# Part 1: Language definition

To parse a formal language we must describe the language in terms of rules. First, we will explore the concept of the **root rule** in textX to help you avoid common mistakes. Then, we will write the rules for propositional logic step by step. Together, those rules form what we call a **formal grammar**.

## Root rule

The root rule is the first rule of a textX grammar, it will be matched first and one time only. Consequently, the class of the model (i.e., the root node of the AST) will be defined by the root rule.

Each rule needs a name and an expression to match; so does the root rule. We can name the root rule as `Model`

. Propositional logic is the language of well-formed formulas, so the `Model`

rule will match a `WFF`

rule (that we need to define).

The root rule can be defined as follows:

```
Model: WFF;
```

## Rules of propositional logic

The rules of propositional logic will be defined next. Propositional logic formulas such as “A and B or C” can be ambiguous without clear reading conventions, because you can interpret it as either “(A and B) or C” or “A and (B or C)”, which are not equivalent. To avoid ambiguity, we need to introduce a mechanism to enforce only one interpretation. One way to achieve this is by using parentheses to explicitly specify the grouping of operations. Another method is to establish precedence rules, such as applying the “and” operator before the “or” operator. Precedence rules are slightly more difficult to implement, so we will implement the parenthesis method.

The grammar is made of rules, such as the rule for a general well-formed formula, which will be modeled as a `WFF`

rule. The `WFF`

rule leads to other rules using ordered choice expressions. In propositional logic, a `WFF`

can be either an atom, a negation, a conjunction, a disjunction, an implication, an equivalence, or a combination of those. The grammar represents each type of `WFF`

as a rule, and they are connected by the use of a pipe (`|`

) to indicate an ordered choice, i.e., the first match that succeeds will be used. However, the order in which you connect the rules will not result in different outputs, because we will explicitly indicate the order of parsing by using parentheses.

Here’s a refresher for simple wffs:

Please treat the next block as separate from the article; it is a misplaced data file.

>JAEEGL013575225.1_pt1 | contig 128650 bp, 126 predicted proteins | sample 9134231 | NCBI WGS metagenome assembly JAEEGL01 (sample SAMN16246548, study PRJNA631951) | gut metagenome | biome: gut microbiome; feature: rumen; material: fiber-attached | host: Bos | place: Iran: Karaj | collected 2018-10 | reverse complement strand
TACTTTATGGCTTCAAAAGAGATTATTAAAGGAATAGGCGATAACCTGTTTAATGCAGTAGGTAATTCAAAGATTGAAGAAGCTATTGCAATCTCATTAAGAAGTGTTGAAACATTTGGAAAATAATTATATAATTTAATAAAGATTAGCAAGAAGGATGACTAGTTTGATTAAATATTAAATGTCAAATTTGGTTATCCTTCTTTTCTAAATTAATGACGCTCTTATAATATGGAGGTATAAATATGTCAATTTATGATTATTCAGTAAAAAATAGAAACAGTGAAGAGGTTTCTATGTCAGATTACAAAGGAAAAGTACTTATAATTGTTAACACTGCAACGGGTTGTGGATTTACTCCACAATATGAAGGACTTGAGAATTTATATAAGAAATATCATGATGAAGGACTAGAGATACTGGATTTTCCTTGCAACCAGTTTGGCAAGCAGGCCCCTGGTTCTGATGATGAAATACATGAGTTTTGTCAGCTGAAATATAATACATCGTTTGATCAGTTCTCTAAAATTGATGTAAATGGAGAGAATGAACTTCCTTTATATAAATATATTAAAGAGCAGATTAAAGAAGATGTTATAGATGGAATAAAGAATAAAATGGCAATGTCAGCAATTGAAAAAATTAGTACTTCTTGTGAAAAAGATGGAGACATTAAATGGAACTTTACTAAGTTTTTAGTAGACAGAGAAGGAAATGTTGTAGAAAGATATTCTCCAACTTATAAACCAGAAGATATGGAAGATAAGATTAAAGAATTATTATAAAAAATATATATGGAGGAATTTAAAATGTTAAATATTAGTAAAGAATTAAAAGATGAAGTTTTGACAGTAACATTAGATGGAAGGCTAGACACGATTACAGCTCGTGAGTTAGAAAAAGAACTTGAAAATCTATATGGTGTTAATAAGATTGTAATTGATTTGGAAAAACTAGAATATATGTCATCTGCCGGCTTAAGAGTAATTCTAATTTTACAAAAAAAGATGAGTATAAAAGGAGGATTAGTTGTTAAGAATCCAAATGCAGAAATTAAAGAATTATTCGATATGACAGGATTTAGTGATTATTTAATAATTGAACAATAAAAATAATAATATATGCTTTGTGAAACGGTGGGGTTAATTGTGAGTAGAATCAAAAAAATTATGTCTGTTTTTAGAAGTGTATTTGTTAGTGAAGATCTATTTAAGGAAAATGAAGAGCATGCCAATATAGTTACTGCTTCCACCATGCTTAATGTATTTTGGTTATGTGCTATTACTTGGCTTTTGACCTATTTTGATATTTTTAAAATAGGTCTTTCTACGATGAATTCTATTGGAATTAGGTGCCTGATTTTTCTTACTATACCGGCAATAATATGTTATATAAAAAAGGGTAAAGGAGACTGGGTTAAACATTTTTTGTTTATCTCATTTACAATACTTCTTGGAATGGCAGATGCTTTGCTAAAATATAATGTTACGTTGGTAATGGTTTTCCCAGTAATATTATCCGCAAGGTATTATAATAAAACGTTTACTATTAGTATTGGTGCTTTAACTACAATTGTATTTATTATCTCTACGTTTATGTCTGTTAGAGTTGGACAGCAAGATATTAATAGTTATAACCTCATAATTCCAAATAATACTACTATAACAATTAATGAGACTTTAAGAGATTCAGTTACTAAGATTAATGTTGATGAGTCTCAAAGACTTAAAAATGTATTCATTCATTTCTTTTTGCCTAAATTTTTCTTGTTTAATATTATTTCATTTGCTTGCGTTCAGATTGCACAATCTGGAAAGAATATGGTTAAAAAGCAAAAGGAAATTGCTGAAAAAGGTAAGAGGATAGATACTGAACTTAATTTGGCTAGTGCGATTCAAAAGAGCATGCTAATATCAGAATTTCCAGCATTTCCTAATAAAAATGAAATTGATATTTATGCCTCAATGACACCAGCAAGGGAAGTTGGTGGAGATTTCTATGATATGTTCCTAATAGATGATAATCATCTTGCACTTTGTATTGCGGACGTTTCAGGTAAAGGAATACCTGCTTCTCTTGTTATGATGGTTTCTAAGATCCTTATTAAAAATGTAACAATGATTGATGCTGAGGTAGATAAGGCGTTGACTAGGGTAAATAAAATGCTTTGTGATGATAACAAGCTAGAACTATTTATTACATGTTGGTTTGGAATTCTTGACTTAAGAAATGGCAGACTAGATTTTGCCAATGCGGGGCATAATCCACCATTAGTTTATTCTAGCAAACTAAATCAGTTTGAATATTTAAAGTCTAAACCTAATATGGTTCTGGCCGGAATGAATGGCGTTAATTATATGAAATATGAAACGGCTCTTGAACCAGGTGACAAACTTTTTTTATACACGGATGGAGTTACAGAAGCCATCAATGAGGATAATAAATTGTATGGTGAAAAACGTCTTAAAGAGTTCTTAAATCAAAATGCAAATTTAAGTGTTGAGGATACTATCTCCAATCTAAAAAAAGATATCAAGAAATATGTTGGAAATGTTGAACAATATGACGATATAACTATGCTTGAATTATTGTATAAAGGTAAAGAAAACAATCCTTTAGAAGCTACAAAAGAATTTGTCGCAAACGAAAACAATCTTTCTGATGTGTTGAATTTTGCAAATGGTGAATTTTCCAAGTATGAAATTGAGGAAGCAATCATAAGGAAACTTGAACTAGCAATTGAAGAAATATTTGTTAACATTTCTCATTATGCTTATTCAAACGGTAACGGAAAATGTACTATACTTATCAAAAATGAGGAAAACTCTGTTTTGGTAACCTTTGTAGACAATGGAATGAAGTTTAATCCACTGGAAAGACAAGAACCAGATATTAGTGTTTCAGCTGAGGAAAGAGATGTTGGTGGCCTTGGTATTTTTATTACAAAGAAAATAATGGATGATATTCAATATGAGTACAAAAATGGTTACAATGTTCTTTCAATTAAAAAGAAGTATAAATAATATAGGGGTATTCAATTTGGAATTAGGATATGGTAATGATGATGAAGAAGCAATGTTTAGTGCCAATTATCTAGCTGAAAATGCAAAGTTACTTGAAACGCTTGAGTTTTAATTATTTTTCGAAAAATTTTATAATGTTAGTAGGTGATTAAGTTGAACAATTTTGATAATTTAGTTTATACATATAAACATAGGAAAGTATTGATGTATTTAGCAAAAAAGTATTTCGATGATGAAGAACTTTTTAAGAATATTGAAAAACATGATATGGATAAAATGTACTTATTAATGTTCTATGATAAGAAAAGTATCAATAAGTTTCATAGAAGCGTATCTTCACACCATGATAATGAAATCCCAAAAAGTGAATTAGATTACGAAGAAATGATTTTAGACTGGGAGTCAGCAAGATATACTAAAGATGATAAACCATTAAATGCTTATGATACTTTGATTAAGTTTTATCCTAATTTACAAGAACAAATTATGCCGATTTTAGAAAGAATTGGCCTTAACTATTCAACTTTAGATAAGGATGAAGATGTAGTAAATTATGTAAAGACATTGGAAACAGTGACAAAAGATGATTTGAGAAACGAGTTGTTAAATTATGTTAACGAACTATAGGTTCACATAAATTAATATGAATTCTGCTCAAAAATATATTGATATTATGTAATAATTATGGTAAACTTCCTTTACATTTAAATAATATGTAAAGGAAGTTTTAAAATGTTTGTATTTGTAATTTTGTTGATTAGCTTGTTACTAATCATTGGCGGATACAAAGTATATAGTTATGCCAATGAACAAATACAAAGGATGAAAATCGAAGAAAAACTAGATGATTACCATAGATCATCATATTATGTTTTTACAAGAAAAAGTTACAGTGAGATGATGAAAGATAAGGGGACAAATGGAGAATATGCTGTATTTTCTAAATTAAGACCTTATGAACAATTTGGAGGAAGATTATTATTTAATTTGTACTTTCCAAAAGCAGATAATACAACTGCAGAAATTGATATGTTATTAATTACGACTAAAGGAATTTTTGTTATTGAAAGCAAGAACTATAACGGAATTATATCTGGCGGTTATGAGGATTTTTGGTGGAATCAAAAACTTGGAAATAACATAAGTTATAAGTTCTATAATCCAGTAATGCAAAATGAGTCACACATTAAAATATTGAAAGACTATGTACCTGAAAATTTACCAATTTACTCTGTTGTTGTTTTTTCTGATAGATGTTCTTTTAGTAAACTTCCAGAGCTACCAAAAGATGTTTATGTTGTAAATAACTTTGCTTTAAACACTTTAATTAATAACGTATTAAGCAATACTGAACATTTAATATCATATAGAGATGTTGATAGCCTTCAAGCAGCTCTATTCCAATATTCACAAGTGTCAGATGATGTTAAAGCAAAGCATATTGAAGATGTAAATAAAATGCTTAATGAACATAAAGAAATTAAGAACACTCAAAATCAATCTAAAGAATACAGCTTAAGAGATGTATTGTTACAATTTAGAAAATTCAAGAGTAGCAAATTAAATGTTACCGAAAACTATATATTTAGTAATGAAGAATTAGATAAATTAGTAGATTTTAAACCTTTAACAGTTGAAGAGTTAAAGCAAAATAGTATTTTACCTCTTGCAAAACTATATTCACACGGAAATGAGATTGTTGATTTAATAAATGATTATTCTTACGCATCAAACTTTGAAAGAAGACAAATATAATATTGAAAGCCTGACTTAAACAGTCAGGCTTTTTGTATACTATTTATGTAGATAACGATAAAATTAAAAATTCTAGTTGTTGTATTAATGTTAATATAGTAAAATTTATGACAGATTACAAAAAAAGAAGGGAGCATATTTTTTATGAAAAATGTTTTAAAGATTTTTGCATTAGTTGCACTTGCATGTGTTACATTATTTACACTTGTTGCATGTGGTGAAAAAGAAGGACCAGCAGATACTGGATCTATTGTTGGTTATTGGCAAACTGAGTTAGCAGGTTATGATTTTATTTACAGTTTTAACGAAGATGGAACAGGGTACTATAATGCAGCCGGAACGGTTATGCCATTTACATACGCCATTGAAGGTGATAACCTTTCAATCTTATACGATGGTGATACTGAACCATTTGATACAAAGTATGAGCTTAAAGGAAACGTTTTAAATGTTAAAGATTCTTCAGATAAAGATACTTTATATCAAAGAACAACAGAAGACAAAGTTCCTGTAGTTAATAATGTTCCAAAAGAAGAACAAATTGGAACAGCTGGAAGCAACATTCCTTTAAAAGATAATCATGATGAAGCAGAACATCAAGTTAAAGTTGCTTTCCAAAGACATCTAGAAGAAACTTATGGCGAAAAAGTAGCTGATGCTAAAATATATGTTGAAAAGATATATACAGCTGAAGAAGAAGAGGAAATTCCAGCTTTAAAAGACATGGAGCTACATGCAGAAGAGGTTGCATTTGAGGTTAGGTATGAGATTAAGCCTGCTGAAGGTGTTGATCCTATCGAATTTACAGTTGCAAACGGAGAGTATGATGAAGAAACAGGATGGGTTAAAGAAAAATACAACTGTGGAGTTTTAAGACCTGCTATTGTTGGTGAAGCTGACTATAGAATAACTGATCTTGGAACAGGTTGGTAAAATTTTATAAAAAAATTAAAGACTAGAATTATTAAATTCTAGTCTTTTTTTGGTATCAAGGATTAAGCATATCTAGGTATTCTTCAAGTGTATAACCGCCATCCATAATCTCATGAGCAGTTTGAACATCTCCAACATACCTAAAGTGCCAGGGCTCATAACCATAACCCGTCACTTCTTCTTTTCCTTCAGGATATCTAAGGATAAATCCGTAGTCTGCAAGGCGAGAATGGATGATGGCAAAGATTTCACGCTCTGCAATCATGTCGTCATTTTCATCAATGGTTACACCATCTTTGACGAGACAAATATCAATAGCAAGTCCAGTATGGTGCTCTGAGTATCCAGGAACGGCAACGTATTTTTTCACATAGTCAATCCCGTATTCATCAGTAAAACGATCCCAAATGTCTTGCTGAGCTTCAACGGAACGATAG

- Atom: $A,B,C,\dots$, and for our purposes, any string using alphanumeric characters or underscores.
- Negation: $\neg A$
- Conjunction: $A \land B$
- Disjunction: $A \lor B$
- Implication: $A \Rightarrow B$
- Equivalence: $A \Leftrightarrow B$

Translating to our grammar:

```
Model: WFF;
WFF: Atom | Negation | Conjunction | Disjunction | Implication | Equivalence;
```

At this point, the grammar still does not distinguish an `Atom`

from a `Negation`

or other connectives. We need to define the expressions that the rules need to match:

- The
`Atom`

rule is a terminal symbol that represents a propositional variable, which can be matched using a textX built-in rule named`ID`

. This rule matches common identifiers made of letters, digits, and underscores. - The
`Negation`

rule follows the`Atom`

rule. It matches the expression of a tilde preceding a`WFF`

rule. - The other rules concern the binary connectives:
`Conjunction`

,`Disjunction`

,`Implication`

, and`Equivalence`

. Those connectives are infix operations between two`WFF`

s. To avoid ambiguity, expressions involving these connectives must be enclosed in parentheses.

Adding the above rules to our grammar gives us the following:

```
Model: WFF;
WFF: Atom | Negation | Conjunction | Disjunction | Implication | Equivalence;
Atom: ID;
Negation: '~' WFF;
Conjunction: '(' WFF '&' WFF ')';
Disjunction: '(' WFF '|' WFF ')';
Implication: '(' WFF '=>' WFF ')';
Equivalence: '(' WFF '<=>' WFF ')';
```

Note: The choice of symbols for the operators is completely arbitrary, but once chosen, they must be adhered to.

Next, we will delve into understanding what a textX model is and provide a step-by-step guide on how to define one.